Some institutions circumscribe academic freedom by requiring that faculty adhere to their respective professional norms. Because that standard can be interpreted to mean that views or methodologies outside the prevailing norms of the discipline should be excluded, the provision may hamper academic freedom. Such restrictions can result in the suppression of new and innovative but useful methods, or arbitrary imposition of research methodologies that have nothing to do with the quality of the work.
Departmental or college-level tenure policies should be reviewed to ensure that tenure-track faculty members are given (1) clear notice of the requirements for tenure from the beginning of their tenure-line appointments, (2) access to mentors and (3) regular meaningful reviews of performance. These measures will not guarantee that tenure denials are always anticipated. However, clear communication about tenure standards and progress would make it more difficult for those at most review levels to apply criteria arbitrarily, allow faculty time to improve deficiencies, or move to another institution or endeavor without the stigma of tenure denial.
Tenure review processes should incorporate a mechanism for ensuring that professors denied tenure were given fair notice of performance deficiencies. Probationary evaluations should be included in the tenure portfolio to determine whether such notice was given. In the case of professors who have not met the tenure standard but were never warned about relevant deficiencies in time to make improvements, the reviewer failure should be remedied by, for example, giving the professor the opportunity to reapply in the following year and demonstrate improvement.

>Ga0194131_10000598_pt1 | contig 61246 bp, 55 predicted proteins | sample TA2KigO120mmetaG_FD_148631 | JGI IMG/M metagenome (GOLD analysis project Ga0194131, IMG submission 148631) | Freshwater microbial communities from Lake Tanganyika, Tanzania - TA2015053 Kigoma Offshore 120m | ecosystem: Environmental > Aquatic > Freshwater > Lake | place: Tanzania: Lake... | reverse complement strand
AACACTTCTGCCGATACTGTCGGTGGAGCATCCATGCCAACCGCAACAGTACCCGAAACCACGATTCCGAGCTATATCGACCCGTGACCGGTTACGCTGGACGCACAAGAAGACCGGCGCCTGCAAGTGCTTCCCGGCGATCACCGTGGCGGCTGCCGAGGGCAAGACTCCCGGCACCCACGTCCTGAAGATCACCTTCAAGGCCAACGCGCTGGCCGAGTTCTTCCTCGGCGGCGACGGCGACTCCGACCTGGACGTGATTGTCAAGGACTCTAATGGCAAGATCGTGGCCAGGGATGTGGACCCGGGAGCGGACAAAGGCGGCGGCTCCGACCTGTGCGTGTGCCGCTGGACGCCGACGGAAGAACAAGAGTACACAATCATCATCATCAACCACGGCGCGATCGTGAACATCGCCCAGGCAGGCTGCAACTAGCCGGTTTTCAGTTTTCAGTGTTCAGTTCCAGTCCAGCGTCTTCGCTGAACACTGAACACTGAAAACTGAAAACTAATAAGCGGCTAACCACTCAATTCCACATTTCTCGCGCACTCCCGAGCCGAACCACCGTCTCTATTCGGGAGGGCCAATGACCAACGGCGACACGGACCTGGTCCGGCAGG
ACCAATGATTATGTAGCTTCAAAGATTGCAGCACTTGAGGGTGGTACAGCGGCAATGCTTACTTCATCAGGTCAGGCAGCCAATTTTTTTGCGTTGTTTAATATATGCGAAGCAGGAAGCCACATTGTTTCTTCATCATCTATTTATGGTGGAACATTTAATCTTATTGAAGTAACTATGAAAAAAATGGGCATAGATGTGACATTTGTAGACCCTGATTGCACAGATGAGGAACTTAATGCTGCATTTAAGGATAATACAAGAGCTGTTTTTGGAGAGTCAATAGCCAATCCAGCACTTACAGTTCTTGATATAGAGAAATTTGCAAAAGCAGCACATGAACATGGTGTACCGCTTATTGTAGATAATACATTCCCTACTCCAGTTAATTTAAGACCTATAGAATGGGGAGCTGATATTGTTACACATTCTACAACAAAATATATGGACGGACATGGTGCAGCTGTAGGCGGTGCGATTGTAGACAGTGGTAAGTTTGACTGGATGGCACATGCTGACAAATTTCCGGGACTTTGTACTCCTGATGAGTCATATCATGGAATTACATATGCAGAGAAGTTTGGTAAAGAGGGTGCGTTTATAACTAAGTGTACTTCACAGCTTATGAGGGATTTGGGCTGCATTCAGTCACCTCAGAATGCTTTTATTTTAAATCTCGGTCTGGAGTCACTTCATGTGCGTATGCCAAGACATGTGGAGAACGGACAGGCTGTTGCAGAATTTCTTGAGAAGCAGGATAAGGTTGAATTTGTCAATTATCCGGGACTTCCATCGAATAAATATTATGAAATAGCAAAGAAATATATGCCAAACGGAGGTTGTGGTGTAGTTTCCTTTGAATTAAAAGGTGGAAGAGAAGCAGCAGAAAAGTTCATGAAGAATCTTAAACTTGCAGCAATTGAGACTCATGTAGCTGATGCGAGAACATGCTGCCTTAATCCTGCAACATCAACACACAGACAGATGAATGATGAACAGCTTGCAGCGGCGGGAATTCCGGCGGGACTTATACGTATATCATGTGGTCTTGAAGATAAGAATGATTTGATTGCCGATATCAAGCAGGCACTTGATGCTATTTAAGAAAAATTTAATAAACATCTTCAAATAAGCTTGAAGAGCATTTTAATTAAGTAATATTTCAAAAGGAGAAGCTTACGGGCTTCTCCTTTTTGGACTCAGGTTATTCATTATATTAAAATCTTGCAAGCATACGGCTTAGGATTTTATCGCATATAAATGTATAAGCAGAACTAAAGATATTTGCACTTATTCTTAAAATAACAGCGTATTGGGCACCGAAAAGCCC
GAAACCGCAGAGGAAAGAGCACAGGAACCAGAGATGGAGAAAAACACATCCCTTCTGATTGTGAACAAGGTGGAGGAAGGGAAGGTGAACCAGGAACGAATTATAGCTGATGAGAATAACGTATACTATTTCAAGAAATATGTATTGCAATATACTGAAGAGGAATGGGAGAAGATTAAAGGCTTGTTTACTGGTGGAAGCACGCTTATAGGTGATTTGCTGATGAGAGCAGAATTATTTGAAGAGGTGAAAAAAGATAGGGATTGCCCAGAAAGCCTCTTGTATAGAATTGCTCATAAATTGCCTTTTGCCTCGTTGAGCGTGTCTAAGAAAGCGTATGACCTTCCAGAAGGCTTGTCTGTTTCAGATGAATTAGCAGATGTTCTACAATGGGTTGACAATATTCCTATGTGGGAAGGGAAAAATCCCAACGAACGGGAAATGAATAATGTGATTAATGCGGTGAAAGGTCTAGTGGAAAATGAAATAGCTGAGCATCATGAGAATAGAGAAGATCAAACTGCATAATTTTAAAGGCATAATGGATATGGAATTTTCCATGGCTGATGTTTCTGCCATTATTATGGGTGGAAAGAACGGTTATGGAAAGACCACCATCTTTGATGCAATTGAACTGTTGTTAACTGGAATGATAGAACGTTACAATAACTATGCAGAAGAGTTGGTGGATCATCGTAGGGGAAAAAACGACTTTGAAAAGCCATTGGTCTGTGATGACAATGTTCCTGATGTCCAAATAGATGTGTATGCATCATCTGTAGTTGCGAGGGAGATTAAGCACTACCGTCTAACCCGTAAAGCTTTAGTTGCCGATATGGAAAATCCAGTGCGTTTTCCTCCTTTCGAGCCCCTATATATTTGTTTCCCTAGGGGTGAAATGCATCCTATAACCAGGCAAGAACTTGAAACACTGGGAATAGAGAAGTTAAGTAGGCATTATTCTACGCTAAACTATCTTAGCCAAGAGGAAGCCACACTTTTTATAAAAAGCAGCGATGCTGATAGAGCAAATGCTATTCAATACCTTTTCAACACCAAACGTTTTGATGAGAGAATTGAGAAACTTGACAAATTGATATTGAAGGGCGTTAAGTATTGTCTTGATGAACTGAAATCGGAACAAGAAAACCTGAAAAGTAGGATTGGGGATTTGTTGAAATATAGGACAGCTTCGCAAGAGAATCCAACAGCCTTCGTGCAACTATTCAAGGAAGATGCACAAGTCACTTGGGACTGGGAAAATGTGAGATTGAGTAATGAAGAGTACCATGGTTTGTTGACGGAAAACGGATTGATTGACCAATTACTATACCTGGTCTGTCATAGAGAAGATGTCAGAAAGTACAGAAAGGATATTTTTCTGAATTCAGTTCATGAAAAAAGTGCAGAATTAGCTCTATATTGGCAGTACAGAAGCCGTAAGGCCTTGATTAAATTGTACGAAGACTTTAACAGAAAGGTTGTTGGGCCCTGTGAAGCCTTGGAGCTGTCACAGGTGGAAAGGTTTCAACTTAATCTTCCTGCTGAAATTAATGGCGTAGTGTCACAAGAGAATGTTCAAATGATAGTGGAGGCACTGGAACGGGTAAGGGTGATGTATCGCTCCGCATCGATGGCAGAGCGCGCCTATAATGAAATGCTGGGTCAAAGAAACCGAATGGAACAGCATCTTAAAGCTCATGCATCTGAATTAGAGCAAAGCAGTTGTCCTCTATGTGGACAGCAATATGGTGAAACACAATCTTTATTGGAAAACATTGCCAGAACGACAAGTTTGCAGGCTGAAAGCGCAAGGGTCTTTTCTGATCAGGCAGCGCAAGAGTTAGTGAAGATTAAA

To the extent possible, specific tenure criteria should be objective and communicated clearly. However, if a faculty member’s written contract incorporates an exception, that contract should be controlling. Although it is important for universities to adjust tenure requirements to allow for changing field standards and shifting institutional priorities, faculty members should be protected from investing a significant portion of their probationary period working under specified tenure requirements and then be notified of changed requirements when it is too late to adjust. For example, a rule could be devised whereby substantial changes to the tenure standard may not apply to faculty members in at least his or her third year.